The World Health Organization (WHO) on Thursday revealed the Philippines can avert 24,000 premature deaths linked to diseases such as diabetes, stroke and heart failure in the next two decades after it adopted taxes on sugar-sweetened beverages.
Taxes levied this year could cut consumption and avoid nearly 6,000 deaths related to diabetes, 8,000 from stroke and more than 10,000 from heart diseases over 20 years, the WHO study indicated.
“The new sugar-sweetened beverage tax may help reduce obesity-related premature deaths and improve financial well-being in the Philippines,” WHO researchers said.
They added that the taxes – which are part of a series of reforms aimed at helping to fund infrastructure — could yield healthcare savings of about $627 million and annual revenue of $813 million.
“High consumption of colas was the main driver of obesity, swelling the burden of non-communicable diseases,” WHO said.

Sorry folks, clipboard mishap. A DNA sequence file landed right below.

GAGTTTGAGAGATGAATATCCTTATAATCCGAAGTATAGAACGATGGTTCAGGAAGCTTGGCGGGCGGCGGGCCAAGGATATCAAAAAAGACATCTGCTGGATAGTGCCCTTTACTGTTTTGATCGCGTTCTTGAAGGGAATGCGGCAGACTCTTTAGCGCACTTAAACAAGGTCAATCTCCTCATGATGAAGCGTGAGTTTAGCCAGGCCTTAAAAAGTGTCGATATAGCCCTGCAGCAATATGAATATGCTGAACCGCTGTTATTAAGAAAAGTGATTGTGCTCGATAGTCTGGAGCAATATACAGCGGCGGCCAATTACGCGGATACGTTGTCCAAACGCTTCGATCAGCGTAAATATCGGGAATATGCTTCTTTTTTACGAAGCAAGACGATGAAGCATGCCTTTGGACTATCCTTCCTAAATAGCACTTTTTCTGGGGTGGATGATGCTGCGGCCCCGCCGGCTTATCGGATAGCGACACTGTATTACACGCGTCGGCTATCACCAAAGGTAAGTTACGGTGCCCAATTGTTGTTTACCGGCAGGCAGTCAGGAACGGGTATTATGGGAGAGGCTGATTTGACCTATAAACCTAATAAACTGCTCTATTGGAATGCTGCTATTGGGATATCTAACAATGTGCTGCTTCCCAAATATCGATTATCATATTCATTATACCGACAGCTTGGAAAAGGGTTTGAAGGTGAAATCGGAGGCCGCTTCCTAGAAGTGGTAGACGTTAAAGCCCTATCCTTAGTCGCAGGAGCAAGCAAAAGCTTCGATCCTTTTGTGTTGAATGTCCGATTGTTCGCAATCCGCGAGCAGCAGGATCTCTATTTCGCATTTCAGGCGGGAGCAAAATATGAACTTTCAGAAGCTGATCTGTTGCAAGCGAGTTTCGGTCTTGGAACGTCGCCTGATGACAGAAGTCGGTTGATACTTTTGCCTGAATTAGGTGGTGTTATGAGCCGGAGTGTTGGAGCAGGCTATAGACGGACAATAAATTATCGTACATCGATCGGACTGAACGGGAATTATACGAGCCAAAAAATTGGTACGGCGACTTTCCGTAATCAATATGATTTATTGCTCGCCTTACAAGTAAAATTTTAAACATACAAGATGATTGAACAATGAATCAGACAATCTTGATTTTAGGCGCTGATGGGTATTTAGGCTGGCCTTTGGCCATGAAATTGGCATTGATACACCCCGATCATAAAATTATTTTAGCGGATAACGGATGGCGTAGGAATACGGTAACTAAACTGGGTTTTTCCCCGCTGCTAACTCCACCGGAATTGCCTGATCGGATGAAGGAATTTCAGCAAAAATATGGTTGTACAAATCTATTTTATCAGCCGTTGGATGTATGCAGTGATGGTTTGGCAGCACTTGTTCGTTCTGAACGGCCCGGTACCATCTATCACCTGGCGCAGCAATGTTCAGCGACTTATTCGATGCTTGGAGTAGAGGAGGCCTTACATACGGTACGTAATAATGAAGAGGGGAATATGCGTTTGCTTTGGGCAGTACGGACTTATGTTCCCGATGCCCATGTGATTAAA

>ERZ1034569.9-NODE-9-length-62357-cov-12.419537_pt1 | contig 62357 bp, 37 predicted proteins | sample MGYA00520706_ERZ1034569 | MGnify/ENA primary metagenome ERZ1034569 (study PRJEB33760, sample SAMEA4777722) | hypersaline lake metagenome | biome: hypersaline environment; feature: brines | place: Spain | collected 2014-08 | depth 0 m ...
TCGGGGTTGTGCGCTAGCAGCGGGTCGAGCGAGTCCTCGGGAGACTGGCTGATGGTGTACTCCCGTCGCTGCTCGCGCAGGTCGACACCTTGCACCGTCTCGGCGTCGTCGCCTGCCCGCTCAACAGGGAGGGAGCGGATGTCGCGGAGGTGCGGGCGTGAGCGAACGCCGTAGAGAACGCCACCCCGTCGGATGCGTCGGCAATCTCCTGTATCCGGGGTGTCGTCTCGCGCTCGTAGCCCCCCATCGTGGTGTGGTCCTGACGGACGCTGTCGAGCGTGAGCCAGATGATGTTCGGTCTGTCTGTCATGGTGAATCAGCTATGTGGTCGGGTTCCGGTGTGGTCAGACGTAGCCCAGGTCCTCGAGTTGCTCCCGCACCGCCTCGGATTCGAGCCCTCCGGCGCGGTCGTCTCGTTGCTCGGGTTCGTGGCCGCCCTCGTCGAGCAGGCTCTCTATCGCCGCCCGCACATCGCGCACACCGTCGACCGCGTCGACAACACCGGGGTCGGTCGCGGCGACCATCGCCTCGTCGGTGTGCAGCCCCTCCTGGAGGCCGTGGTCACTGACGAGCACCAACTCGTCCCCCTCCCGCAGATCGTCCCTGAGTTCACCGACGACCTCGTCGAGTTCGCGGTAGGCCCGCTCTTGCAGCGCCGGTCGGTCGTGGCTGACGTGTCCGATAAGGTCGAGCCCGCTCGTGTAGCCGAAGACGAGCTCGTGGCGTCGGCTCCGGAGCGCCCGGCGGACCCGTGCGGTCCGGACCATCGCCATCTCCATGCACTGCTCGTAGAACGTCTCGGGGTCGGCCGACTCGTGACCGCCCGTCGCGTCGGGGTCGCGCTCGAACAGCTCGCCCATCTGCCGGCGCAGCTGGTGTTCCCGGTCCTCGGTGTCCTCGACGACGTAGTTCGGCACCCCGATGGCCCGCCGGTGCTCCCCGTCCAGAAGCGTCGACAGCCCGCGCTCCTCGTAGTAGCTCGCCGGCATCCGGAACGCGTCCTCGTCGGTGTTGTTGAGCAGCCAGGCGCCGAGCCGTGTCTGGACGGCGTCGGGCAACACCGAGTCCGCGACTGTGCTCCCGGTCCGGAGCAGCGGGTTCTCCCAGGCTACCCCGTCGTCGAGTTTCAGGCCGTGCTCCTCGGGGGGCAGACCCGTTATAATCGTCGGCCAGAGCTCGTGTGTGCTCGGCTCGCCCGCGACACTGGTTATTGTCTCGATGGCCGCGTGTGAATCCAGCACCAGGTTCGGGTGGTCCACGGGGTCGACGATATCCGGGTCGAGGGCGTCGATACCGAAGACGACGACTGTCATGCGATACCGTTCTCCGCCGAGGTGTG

The WHO has backed taxation as a way of curbing rising obesity by driving retail prices up by 10 to 20 percent to deter consumption. Retail prices of sugar-sweetened beverages have risen as much as 13 percent after the Philippines imposed the taxes in January, joining 27 countries with similar levies.
Data showed that in 2013 as much as 31 percent of the total Philippine adult population of 56.3 million was overweight, with the proportion of overweight youth nearly doubling to 8.3 percent from close to five percent within just a decade.